Posts Tagged ‘ACA’

Healthcare Business Week in Review: Children’s Health Coverage, ACOs, Reducing ED Visits

January 10th, 2014 by Cheryl Miller

Some good news to welcome in the new year: nearly two-thirds of the nation’s leading healthcare executives believe the healthcare system will be somewhat or significantly better by 2020 than it is today as a result of national healthcare reform, according to a study published in the Health Affairs blog.

Additionally, 93 percent believe that the quality of care provided by their own hospital or health system will improve during that time period. The findings, based on research by the University of Pennsylvania and the Children’s Hospital of Philadelphia, includes responses from 74 senior executives from large hospitals and health systems across the United States.

More good news: doctors, hospitals and other healthcare providers have formed 123 new Medicare ACOs, providing approximately 1.5 million more Medicare beneficiaries with access to high-quality coordinated care across the United States.

According to a CMS announcement, the new ACOs include a diverse cross-section of healthcare providers across the country, including providers delivering care in underserved areas. More than half of ACOs are physician-led organizations that serve fewer than 10,000 beneficiaries. Approximately one in five ACOs include community health centers, rural health clinics, and critical access hospitals that serve low-income and rural communities, CMS said.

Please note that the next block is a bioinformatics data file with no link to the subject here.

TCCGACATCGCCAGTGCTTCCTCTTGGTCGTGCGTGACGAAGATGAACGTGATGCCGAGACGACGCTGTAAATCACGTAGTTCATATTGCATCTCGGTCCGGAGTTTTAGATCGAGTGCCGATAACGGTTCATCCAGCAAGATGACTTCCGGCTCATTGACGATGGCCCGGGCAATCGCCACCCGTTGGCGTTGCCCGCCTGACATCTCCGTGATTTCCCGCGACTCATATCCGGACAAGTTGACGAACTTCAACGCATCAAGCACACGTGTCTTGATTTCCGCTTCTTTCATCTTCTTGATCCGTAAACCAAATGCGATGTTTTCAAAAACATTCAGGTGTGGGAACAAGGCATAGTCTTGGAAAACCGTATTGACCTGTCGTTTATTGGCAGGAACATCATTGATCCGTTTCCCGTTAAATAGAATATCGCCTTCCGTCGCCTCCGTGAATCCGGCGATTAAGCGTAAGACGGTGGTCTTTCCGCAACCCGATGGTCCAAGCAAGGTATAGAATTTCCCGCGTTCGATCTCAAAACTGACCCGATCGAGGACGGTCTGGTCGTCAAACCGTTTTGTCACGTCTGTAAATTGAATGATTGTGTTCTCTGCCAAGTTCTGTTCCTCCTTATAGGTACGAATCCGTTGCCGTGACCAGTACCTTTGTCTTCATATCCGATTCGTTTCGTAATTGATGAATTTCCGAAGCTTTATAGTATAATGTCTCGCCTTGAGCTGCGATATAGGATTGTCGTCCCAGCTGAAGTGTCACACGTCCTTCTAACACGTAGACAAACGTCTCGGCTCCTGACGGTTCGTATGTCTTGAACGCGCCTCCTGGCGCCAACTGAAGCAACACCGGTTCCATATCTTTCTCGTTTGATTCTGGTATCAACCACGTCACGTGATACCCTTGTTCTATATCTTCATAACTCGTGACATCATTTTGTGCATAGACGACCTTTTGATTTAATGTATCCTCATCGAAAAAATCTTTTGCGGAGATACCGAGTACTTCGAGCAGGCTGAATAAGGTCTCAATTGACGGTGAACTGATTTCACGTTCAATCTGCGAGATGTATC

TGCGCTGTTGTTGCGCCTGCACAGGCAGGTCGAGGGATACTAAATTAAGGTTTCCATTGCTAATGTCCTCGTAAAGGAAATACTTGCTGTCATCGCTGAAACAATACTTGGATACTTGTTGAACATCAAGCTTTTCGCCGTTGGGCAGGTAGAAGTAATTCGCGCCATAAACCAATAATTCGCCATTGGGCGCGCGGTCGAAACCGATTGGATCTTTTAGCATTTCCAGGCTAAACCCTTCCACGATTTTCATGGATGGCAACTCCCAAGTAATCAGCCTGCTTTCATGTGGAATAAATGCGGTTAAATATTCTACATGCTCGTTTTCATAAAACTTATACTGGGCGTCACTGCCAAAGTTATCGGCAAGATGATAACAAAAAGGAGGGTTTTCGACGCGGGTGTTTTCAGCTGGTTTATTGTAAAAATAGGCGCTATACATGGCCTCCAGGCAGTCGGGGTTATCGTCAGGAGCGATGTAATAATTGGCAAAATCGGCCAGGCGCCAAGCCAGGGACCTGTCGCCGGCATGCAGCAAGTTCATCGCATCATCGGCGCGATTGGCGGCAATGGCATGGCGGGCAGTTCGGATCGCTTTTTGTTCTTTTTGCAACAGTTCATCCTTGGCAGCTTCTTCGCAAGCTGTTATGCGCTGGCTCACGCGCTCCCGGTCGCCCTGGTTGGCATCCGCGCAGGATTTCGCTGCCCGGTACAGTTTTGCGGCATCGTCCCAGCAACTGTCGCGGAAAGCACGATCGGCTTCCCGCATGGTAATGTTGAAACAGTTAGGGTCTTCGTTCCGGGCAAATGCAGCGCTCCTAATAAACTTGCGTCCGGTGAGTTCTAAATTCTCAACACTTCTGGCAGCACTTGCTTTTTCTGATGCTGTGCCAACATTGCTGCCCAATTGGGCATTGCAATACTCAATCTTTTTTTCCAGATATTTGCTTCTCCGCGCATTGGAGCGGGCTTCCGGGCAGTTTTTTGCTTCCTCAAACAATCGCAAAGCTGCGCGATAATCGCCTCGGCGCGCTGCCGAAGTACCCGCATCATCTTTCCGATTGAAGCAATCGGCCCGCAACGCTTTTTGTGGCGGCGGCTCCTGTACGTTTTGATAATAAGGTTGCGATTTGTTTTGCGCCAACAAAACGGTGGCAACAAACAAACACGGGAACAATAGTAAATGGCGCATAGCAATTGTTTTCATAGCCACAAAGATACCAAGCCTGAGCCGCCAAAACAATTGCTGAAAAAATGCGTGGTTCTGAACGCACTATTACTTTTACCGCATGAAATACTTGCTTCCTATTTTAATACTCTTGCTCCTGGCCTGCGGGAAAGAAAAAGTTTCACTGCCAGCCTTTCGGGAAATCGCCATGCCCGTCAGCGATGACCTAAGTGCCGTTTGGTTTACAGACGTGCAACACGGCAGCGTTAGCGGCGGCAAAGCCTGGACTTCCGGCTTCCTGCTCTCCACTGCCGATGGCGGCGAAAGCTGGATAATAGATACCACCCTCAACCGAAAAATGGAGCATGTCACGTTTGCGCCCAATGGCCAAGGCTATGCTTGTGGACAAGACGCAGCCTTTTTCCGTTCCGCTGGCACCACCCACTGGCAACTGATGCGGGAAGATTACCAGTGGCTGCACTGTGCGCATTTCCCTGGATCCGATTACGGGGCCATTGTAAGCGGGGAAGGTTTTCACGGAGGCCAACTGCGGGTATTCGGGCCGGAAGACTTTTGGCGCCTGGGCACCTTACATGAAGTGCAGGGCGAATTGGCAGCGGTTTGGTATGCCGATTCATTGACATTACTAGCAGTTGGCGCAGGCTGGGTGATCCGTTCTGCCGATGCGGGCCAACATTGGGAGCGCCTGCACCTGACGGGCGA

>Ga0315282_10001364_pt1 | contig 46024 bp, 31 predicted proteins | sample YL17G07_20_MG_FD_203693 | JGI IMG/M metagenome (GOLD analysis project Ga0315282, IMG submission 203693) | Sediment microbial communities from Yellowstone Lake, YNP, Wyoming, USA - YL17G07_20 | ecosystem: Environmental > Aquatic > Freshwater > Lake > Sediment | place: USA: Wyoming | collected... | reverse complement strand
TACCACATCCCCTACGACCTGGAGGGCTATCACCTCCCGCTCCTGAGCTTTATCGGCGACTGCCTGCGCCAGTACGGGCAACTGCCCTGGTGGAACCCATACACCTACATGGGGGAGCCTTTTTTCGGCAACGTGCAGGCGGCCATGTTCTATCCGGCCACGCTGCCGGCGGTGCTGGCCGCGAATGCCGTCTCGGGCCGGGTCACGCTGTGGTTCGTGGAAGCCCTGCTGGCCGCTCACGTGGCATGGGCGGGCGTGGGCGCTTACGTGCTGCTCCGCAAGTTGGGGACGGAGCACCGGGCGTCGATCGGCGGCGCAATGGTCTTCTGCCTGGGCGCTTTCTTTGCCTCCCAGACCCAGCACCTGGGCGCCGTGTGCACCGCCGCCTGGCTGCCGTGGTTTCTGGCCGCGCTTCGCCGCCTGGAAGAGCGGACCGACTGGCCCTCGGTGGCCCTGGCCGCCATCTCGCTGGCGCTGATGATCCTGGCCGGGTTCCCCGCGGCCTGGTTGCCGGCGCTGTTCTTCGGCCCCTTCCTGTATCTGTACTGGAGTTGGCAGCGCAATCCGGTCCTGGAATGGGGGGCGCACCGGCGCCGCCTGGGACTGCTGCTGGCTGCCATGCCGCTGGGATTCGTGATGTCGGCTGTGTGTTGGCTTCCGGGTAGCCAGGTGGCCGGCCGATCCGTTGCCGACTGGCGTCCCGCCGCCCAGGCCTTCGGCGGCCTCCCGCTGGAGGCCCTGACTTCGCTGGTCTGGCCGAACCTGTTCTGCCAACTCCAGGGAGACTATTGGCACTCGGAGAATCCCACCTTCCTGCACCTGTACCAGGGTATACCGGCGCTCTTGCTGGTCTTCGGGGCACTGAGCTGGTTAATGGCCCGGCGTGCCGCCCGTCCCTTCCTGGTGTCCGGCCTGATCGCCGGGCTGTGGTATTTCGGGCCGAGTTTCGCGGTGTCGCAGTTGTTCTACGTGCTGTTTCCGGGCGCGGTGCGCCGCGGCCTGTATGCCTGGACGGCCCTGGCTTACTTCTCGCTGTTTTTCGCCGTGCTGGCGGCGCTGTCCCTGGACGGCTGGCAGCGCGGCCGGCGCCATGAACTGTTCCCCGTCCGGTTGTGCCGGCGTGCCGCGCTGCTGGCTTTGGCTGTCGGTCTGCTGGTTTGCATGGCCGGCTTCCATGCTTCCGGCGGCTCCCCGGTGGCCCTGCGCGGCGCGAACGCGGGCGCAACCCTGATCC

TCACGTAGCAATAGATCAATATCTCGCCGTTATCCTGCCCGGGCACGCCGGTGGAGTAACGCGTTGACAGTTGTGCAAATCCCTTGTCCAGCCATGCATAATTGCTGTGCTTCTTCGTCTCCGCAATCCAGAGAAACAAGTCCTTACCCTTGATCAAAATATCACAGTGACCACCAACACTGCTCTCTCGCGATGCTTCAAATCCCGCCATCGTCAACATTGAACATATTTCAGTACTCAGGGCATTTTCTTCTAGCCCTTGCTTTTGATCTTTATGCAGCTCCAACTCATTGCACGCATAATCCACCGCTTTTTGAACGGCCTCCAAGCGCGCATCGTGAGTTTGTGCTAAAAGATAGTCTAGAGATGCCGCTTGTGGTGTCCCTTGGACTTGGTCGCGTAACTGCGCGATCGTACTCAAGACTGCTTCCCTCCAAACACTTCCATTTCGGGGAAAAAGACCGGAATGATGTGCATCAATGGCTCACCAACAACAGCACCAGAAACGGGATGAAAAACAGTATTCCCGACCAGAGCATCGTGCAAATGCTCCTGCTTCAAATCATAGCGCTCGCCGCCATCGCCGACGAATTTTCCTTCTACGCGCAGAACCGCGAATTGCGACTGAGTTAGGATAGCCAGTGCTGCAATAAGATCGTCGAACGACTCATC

Good news extends to low-income children as well, with our report that 23 states received over $307 million in bonuses for improving access to children’s health coverage and successfully enrolling eligible children in Medicaid, according to CMS.

States that met at least five out of eight specific features to streamline enrollment, including using data-matching to reduce paperwork and eliminating face-to-face interview requirements, received performance bonuses, designed to offset the costs of insuring this demographic, and initiated by The Children’s Health Insurance Program Reauthorization Act of 2009 (CHIPRA).